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Discussion Starter #1
Has anyone ever seen a US Ordnance marked Colt Detective Special? This one has the square butt, dates to 1940 and has the flaming ordance bomb on the top of the left side of the frame. It has also been parkerized (probably a long time ago). Standard wood grips with Colt Medallion. I know the army purchased some of these in limited numbers in WWII before the 2''Commando's came out. Any info. helpful.
 

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Is the gun marked as a Detective Special? I find it difficult to believe this is a DS in a square butt configuration from 1940. The DS square butt was discontinued years before 1940. Any pictures? I look forward to your reply.
 

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Addicted,
Thanks for the reply. It is marked "38 Detective Special" and is in the 468,000 serial range (which is in the Police Positive serial range) dating this to 1940-1941 according to Wilson. Serial numbers on crane match the frame. Sorry no pictures yet, but it does have the sqaured grip. Could this be a replacement barrel on a regular Police Positive? It looks pretty straight to me, but I've been wrong in the past.
 

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Pate's book on U.S. Handguns of World War Two,lists the Detective Special as being fairly common issue,especially with the Army CID personel,up to very recent times. They do have these markings,but those shipped after 3/43 usually just have a prick punch mark. About 5,200 sold to Govt. in WW II.

Best news is that the one pictured on pg, 170 of Pates' book,#473033,has a SQUARE butt!,a 1940 made frame,but shipped in '44.But of course the contemporary P.P.Specials were mostly made with square butts. There is even a photo of Patton wearing one,which would P.O. the S&W Reg. Mag set and the SAA crew(but I've read that George liked his Remington M-51 as his undercover carry piece the best!)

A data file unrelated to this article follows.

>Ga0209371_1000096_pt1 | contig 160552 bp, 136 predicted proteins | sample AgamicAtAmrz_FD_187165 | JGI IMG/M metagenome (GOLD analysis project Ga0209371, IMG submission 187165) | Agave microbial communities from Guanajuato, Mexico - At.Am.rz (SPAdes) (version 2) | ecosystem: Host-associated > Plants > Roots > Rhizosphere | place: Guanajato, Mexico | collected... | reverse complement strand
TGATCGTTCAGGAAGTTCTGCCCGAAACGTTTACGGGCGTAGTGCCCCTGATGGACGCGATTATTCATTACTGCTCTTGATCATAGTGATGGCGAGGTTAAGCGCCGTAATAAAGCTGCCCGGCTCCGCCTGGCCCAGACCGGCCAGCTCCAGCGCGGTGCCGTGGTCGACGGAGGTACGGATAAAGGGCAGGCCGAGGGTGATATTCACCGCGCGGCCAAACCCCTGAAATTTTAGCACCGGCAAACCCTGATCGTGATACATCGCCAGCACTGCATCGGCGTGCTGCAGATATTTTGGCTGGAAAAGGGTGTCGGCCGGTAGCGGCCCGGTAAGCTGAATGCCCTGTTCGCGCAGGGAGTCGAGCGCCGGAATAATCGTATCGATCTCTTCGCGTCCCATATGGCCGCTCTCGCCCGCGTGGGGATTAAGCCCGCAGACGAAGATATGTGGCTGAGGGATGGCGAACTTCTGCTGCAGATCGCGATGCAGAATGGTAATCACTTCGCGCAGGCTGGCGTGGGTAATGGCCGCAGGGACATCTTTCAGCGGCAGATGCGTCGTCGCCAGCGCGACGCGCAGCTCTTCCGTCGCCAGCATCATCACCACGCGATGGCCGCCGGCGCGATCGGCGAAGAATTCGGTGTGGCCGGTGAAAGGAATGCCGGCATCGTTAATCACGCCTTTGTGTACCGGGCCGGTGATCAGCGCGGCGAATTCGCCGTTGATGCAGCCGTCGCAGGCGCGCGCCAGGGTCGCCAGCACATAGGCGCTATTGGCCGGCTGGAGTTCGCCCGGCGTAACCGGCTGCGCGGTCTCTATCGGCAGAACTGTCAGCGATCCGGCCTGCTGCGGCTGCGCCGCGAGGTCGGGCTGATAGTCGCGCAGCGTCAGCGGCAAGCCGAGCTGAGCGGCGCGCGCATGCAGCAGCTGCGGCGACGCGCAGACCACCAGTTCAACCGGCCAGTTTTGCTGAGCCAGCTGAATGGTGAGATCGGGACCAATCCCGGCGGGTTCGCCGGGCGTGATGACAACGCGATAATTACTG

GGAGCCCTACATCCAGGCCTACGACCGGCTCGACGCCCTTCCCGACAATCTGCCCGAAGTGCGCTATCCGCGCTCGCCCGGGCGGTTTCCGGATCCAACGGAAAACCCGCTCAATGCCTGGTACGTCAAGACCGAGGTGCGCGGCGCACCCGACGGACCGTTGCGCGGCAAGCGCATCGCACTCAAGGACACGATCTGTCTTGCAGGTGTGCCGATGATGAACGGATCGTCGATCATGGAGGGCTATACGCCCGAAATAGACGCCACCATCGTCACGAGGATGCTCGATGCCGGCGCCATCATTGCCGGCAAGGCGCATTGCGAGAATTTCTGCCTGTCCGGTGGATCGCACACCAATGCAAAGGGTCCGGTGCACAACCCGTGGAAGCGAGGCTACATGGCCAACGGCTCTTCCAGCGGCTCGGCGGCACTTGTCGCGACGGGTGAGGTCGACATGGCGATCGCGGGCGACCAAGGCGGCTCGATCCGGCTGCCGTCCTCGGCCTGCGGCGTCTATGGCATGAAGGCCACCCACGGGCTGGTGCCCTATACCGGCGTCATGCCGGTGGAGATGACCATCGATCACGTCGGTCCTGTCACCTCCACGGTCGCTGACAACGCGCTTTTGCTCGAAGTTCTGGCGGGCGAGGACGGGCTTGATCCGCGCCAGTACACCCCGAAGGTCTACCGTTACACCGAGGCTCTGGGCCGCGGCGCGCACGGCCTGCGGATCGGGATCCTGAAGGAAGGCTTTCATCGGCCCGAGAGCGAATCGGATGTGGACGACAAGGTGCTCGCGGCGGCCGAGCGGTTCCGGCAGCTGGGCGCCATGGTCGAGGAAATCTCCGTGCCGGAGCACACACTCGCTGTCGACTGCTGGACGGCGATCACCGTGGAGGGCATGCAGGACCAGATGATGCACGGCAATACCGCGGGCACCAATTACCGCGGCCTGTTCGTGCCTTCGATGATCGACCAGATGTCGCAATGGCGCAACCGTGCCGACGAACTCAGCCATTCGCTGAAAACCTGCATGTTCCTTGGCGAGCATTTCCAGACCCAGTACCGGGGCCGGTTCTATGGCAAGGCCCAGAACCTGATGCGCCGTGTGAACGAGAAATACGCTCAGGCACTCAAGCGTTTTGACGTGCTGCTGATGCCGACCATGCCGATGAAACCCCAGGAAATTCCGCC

These guns were shipped-blued-but I would suspect that they were latter parkerized during rebuilds,as they lasted a "long time"(plus there were post war purchases,as I tried to snag one in 'Nam in 66' for a BUG, which IIRC,was parkerized,with round butt and "Coltwood stocks",but had to settle on a well used Chiefs Special in a private sale.)

Hope this helps,and these guns are in great demand by military collectors,as sadly,most of these guns were destroyed/exported to friendly nations, by our Govt.,who doesn't trust its citizens with surplus weapons anymore!

Bud
 

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Discussion Starter #5
Bud,
Thanks for the information, as I was unaware of how few went to the US Gov. I paid dearly for my 2'' Commando, and this one I found for a fraction of the price. I passed on another DS about three years ago that was blued and had a crudely marked "U S" on the backstrap and have been looking for another ever since. I have no idea how much these things go for, but it sounds like I probably did OK considering the number produced. Thanks!
Larry
 

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Thanks LW, You frequently reference the "Pates' book". I've never seen the book but maybe I should give it a try. Are revolvers mostly reference in this book? Mostly Colts?
 

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Addicted; The book's title is "U.S. Handguns of World War II;the secondary pistols and revolvers".By Charles W. Pate,Mowbray Publishers,P.O. Box 460,Lincoln R.I. 1998,ISBN 0-917218-75-2. I bought mine through ISDA Books in Piqua,Ohio(I think they have a website) and cost,I think was around $40.00. IIRC,it is in hard cover only.About 370 pps.,100's of b/w photos.Amazon may have used ones cheaper?

As evidenced by the title,the "standard U.S. handgun",the M-1911,.45 Auto is NOT covered much. 1917 revolvers,all the small purchases made by the Govt. in the 1920-1940 of Colts and Smiths, period are covered. The Colt Commandos,O.Police,D.S. etc. ARE covered,S&W Victories,.22 "target autos",the Colt .25,.32 and .380 autos,and even the H&R and I.J. guns are also discussed. Great info on holsters,accessories,etc.-and even the arsenal rebuilds.

Speaking of the rebuilds,besides some W.W.II Commandos,having their 4" bbls. replaced after the war,with NEW 2" bbls.,with the ramped front sight vs. the original "1/2 Moon",a source of confusion,I suspect that this may well have been done to some D.S.that remained in Govt. service with the military police and intellegence types.

Sadly,future generations will not be able to obtain some of the handguns the Govt. bought in limited numbers from the 1950's onwards,as they are usually destroyed. The days of the Govt. trusting its citizens to buy weaponry is gone;has been for a while. The days of 1917 revolvers,and even .45 Target autos, being sold to NRA members in the 1930's is only a memory of a more carefree era. Rarely,a later military handgun,like the rare M-56 S&W's, will be "snuck out",before they hit the smelter.

Sorry for the "rant"!

Bud
 
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